True, the price in the end was improved, but it scarcely matched what BAA's board told us again and again was a fair price to pay for Britain's leading airports - and that's without any premium for control of the company.
What's really annoying, though, isn't so much the feeble attitude of BAA, which is a bit like that of the cowardly lion in The Wizard of Oz, but the view taken by my fellow shareholders.
Am I the only investor in BAA who was happy to look to the long-term prospects of the company? I feel as though I must be.
I bought the shares five or six years ago for about 450p, so I'll have more than doubled my money when the 950p a share offer comes through (although it's effectively 935p if you take the already declared 15p a share dividend).
Even after 9/11 and other crises in the travel industry over the years, I stuck in there and held the shares, taking my dividends as scrip shares when the opportunity arose. I do not feel as though my faith in BAA has been very well rewarded.
Maybe that's a little over emotional. I suppose what I mean - and I am aware that this has been pointed out before - is that I'm disappointed that Ferrovial and rival bidder Goldman Sachs could see the potential value in BAA's business, whereas its current managers and shareholders (apart from a few souls like myself) could not.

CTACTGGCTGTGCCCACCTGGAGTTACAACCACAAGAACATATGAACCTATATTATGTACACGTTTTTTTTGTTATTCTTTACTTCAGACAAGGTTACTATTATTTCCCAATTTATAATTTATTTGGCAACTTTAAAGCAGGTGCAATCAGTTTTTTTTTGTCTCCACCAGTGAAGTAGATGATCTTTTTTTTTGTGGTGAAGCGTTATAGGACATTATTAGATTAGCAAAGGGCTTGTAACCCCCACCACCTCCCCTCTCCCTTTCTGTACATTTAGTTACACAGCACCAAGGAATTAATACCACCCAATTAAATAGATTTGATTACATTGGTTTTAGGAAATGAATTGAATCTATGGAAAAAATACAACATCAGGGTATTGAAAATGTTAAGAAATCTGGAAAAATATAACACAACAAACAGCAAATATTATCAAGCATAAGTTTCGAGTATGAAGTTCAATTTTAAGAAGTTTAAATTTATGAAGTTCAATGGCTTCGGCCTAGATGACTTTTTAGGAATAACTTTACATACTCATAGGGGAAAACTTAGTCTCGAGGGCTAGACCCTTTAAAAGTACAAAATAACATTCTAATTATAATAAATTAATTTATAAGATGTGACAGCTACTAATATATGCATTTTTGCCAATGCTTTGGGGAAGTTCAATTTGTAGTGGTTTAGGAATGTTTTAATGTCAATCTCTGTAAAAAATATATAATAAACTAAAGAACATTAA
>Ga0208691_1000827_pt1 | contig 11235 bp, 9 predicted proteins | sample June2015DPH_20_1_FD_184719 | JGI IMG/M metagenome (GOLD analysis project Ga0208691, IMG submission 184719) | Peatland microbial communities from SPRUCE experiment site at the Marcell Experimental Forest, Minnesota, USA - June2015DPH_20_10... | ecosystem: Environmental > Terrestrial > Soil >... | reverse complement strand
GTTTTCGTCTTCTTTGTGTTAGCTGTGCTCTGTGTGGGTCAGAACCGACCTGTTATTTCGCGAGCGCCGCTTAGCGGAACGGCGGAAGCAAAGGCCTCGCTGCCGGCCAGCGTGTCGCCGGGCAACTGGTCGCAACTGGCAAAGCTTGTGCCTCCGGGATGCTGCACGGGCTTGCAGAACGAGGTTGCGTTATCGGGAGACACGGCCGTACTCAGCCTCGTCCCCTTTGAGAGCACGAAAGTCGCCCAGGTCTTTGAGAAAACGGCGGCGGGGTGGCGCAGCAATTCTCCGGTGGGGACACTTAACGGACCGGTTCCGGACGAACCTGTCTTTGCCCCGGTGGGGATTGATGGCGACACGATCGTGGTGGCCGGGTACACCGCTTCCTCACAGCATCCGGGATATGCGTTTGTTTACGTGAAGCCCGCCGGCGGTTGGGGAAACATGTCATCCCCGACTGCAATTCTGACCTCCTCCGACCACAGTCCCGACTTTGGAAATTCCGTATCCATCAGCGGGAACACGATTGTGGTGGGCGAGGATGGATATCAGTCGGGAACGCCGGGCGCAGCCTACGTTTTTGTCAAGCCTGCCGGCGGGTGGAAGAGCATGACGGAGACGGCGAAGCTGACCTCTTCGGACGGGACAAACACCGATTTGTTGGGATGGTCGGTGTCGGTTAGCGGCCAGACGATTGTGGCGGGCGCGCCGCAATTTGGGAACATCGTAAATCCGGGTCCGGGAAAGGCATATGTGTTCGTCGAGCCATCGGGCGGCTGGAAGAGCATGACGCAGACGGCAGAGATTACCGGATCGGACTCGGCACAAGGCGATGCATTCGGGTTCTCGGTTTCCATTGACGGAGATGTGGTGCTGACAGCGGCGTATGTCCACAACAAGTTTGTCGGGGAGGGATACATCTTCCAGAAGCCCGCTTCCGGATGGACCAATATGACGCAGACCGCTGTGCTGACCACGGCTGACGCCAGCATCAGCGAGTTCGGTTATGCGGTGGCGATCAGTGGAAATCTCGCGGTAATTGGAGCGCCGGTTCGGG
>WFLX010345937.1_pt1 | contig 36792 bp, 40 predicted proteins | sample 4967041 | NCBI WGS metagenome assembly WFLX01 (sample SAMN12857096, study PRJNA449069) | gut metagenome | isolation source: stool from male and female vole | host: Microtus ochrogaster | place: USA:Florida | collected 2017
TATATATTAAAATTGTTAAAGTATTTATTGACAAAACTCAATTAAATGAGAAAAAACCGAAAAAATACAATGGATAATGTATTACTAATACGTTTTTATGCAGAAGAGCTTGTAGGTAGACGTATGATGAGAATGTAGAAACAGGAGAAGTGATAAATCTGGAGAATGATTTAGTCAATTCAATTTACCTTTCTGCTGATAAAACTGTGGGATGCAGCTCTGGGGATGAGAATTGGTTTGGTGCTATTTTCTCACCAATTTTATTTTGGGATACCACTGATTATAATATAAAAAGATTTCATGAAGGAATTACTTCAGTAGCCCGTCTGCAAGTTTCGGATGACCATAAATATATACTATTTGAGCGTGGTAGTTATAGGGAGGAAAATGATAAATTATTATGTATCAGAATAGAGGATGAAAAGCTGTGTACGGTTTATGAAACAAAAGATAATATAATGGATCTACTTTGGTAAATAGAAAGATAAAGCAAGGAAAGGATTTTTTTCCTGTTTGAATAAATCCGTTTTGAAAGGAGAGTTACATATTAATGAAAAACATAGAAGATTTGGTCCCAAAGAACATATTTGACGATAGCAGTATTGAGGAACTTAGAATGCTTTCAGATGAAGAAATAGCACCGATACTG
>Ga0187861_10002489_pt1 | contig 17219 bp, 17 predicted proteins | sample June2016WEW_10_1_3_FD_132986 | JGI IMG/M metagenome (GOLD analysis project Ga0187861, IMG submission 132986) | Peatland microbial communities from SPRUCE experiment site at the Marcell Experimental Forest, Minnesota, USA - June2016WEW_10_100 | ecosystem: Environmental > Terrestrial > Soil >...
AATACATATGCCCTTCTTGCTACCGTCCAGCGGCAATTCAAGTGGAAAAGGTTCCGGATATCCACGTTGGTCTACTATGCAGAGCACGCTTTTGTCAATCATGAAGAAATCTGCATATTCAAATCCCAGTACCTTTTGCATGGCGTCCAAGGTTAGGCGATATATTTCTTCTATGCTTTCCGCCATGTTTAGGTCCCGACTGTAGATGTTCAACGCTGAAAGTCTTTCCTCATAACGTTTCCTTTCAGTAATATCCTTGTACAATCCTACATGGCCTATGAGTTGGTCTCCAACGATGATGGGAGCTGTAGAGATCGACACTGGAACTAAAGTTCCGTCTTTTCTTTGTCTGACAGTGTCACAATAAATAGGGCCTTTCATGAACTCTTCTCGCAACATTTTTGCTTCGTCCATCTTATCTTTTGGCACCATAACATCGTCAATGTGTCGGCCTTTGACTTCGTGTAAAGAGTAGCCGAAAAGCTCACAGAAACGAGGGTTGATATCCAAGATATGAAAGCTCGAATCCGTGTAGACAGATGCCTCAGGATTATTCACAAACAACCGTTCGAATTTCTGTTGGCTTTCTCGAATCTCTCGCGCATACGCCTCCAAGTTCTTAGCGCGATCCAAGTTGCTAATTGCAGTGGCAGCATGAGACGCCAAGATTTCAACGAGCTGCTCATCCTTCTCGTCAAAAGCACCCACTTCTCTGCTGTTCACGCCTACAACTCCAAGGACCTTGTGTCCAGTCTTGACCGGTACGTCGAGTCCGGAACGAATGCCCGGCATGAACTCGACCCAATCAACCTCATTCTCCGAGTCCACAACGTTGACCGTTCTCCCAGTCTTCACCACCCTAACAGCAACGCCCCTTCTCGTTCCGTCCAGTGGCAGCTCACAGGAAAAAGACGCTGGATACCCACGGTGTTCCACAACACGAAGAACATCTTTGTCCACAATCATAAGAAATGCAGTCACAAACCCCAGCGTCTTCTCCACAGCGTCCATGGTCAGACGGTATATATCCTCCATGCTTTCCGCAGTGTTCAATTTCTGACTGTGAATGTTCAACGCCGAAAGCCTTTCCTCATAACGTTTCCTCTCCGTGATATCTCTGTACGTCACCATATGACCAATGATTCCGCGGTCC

So what will happen? I'll get a nice big cheque from Ferrovial and I can wave goodbye to my shares as they head through the departure gate on their way to Madrid. Then there'll be a continuing series of rumours about the way that Ferrovial is running the business, including tussles with the regulator. The debt burden might be unmanageable. The group will probably be broken up a bit, with BAA's shrewd move into places such as Budapest airport dumped and the competition authorities forcing it to flog maybe Gatwick, no doubt to another private equity group such as Goldman Sachs.
A few years down the line the whole thing will be disposed of at a huge profit to Ferrovial, the debt repaid, the assets sweated, the facilities at Heathrow even more miserable than they are now, with some very happy Ferrovial folk smiling all the way to the bank.
One way to get my assets back would be to buy shares in Ferrovial. Yet one has to be very clear about what one is getting into there - a construction group with a very highly geared airports group tagged onto it. It is not as appetising as the pure BAA package.
And consider also for a moment what might happen if a bunch of British investors or Americans or Japanese or Australians or anyone expressed an interest in purchasing a minor Spanish airport, let alone all the main ones. You have only to think of the idea to dismiss it as an absurdity.
Gordon Brown blathers on about the dangers of what is politely termed "economic patriotism" while control and ownership of yet another strategic national asset take off in completely one-way traffic. As I say, it might be all right if there were some reciprocity in these arrangements, but there plainly is not. Indeed, BAA was about he only publicly quoted airport group of any stature in the world. Now it is gone.
My last thought is simply to wonder about what the average investor is to do when all the best investments are being snapped up by private equity. It is an easy way for the already very rich to get richer still; the rest of us aren't invited to the party, I fear.Reuse content